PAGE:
While many Pennsylvania residents understand that financial pressures can become burdensome, there are certain restrictions in filing for Chapter 7 bankruptcy as a way to obtain a fresh financial start. Income and household expenses are evaluated to determine whether Chapter 7 is appropriate or whether it would be an abuse of the financial system. Means testing is an important element of filing for bankruptcy, and forms must be filled out accurately and submitted with the petition.
When someone files a Chapter 7 petition in Pennsylvania, a trustee will be appointed to administer the case. The trustee will liquidate the nonexempt assets that belonged to the debtor. If the debtor does not have any nonexempt assets, the trustee will likely file a no asset report with the court. In that event, no liquidation and distribution to unsecured creditors will take place.
According to the National Institutes of Health, it costs $216.6 billion per year to treat cancer in the United States. On average, each patient racks up over $10,000 of debt with costs higher for those treated earlier in life. Cancer treatment costs were also higher for those with advanced forms of cancer. Statistics indicate that 62 percent of cancer survivors go into medical debt to pay for their treatment.
A Chapter 7 bankruptcy involves the liquidation of certain assets of the individual debtor, and creditors are paid off with the proceeds. Pennsylvania residents would file a petition for bankruptcy in a bankruptcy court closest to them. The filing fee is $245, and there is also a $75 administrative fee and a $15 trustee fee. These fees are normally due at the time of filing, but the court may give permission for the filer to pay in installments ending no later than 120 days after the petition is filed. Fees may be waived if the filer's income is less than 150 percent of the poverty level.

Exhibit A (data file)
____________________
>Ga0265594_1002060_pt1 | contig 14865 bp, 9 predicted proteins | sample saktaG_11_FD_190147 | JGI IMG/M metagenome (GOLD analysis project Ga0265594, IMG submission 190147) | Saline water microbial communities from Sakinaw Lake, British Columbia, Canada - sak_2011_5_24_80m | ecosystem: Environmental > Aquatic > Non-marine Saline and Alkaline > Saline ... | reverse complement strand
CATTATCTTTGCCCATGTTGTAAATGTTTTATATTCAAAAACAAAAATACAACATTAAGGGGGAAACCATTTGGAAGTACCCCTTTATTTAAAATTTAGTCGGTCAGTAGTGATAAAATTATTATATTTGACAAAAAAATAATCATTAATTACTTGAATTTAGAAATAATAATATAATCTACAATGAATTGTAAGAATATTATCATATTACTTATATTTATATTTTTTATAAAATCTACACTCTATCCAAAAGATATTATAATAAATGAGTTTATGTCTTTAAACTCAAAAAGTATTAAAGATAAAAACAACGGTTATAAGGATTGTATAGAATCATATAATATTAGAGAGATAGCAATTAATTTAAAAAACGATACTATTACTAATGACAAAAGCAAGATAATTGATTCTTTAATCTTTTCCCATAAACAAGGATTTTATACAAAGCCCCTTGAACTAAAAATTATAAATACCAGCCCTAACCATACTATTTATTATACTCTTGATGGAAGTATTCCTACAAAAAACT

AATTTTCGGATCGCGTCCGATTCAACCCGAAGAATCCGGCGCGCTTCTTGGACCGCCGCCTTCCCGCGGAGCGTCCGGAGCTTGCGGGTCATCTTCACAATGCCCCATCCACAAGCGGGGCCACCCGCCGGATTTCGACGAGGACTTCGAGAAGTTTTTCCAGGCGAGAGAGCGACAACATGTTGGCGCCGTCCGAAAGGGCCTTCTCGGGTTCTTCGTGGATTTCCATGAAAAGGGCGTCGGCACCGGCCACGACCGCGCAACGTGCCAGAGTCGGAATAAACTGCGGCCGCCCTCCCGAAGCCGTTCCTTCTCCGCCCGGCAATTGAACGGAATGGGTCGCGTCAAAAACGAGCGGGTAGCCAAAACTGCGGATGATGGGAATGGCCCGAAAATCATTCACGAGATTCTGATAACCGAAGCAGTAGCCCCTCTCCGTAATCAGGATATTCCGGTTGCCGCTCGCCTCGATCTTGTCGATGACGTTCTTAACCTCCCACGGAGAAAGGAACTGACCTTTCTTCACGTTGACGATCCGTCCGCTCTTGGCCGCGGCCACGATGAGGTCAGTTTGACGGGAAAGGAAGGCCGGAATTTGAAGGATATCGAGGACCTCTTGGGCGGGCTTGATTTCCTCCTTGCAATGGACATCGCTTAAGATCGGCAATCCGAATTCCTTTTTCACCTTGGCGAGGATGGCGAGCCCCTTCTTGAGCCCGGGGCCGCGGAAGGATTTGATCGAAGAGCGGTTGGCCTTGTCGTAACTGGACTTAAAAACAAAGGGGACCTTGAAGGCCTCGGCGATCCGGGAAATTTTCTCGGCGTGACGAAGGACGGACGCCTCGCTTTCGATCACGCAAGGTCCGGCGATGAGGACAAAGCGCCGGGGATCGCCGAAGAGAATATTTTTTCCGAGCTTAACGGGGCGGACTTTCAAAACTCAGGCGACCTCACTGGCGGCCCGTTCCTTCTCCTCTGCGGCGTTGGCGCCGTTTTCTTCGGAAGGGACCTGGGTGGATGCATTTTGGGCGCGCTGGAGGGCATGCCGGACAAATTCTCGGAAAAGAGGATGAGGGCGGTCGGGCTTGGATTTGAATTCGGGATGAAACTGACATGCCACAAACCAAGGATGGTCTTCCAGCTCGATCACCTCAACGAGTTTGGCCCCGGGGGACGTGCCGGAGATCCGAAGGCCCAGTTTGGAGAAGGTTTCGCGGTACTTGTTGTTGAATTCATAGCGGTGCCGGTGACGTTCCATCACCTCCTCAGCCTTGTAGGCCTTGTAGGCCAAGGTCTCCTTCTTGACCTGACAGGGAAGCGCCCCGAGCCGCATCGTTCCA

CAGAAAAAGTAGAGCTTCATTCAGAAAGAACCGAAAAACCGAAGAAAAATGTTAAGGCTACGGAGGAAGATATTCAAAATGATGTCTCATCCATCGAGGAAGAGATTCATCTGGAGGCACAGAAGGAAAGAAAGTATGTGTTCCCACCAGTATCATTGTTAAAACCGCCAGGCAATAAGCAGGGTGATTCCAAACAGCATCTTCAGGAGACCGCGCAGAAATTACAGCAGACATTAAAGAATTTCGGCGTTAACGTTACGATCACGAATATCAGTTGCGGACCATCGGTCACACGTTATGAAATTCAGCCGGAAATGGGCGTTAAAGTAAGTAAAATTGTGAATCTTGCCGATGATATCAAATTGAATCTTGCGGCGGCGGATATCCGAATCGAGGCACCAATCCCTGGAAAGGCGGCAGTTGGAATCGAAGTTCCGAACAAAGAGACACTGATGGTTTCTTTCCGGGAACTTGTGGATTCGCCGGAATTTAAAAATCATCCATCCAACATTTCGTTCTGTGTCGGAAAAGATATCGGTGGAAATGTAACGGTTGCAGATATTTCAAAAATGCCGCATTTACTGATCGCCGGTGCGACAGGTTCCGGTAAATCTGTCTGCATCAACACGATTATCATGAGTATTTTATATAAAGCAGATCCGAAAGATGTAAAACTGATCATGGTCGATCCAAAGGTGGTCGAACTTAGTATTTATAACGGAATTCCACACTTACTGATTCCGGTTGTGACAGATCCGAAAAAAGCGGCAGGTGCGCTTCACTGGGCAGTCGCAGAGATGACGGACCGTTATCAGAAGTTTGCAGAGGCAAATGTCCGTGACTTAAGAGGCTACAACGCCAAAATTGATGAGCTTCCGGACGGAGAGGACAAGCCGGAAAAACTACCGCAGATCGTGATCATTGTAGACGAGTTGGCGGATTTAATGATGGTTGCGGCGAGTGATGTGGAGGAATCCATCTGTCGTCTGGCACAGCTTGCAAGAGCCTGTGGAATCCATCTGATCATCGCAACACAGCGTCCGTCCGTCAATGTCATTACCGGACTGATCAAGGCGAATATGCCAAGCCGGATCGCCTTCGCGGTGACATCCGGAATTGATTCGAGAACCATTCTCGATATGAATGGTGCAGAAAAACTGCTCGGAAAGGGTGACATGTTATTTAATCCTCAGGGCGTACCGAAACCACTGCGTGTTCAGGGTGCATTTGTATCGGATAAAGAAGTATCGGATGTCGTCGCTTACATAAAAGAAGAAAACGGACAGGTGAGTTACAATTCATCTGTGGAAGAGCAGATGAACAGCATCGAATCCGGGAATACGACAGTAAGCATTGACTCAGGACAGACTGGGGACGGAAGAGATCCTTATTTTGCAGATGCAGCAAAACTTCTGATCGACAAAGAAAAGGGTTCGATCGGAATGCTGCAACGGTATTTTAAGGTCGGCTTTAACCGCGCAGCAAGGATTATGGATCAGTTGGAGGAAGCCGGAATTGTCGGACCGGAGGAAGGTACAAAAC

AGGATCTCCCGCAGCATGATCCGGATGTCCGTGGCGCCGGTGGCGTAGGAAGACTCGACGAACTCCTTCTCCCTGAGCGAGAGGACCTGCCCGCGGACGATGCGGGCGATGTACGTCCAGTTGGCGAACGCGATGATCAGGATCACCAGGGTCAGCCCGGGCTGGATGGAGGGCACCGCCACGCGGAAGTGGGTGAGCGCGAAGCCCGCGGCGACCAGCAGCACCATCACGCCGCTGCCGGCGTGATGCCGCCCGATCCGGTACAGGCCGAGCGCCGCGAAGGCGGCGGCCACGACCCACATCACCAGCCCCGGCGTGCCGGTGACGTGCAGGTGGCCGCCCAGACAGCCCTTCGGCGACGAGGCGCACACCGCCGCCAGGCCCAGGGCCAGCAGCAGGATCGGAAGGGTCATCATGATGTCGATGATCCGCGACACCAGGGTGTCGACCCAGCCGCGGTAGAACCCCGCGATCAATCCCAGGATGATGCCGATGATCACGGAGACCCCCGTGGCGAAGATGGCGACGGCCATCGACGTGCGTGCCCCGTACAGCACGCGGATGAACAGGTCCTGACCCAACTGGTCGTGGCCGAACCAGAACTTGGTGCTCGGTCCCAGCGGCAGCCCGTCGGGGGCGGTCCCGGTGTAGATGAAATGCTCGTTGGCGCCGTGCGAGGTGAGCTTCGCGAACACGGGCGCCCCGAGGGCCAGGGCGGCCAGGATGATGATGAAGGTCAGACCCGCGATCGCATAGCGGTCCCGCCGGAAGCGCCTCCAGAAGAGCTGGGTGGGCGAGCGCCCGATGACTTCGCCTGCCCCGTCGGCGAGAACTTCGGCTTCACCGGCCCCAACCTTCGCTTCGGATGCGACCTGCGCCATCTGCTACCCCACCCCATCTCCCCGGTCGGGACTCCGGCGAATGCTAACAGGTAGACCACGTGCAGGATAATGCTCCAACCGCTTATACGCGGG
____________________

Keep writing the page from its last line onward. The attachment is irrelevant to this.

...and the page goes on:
No matter how long a company in Pennsylvania may have been in business, sometimes the economic climate or a change in the industry forces the business to shut its doors once and for all. This may be necessary if the business owner’s liabilities exceed his or her assets, and there seems to be no way of getting out of the financial hole. One company in a nearby state ended up filing for Chapter 7 bankruptcy recently.
Even though business owners in Pennsylvania may aspire to thrive for years and even decades, a company's financial status may quickly take a turn for the worst given the right situation. For instance, a dip in the economy may keep buyers from purchasing a company's services or products. One construction company in another state recently decided to file for a Chapter 7 bankruptcy after being unable to keep its doors open.
Starting a business can be exciting, but when the economy is poor and business isn't booming as expected, this can cause duress in Pennsylvania. A few tips can help businesses in our state try to financially stay afloat during the toughest of times. Still, if they end up accruing debt that seems impossible to overcome, then Chapter 7 bankruptcy protection may be a viable and responsible option.
Typically, no one’s goal is to accrue large amounts of debt, but it happens for a variety of reasons. For some people in Pennsylvania, an unanticipated medical problem can cause a person to rack up tens of thousands of dollars of debt, or more. The loss of a job can also result in high amounts of personal debt, or poor economic conditions can cause a business to linger in the red. Chapter 7 bankruptcy protection is available to those who need a way out of their seemingly hopeless debt situations.
People in Pennsylvania may enjoy a night out at the theater -- an opportunity to enjoy creative entertainment while supporting the arts. However, one long-time theater in a different state has filed for Chapter 7 bankruptcy due to being unable to continue on. Chapter 7 bankruptcy is a helpful solution for discharging debts that have become too large to handle.
Most business owners in Pennsylvania have dreams of selling plenty of merchandise in order to stay in the black. However, circumstances beyond their control, such as a downturn in the market or other financial problems, could result in them seeking Chapter 7 bankruptcy protection. A furniture business in one out-of-state case is in the process of liquidating its assets under the supervision of a Bankruptcy Court after filing for relief.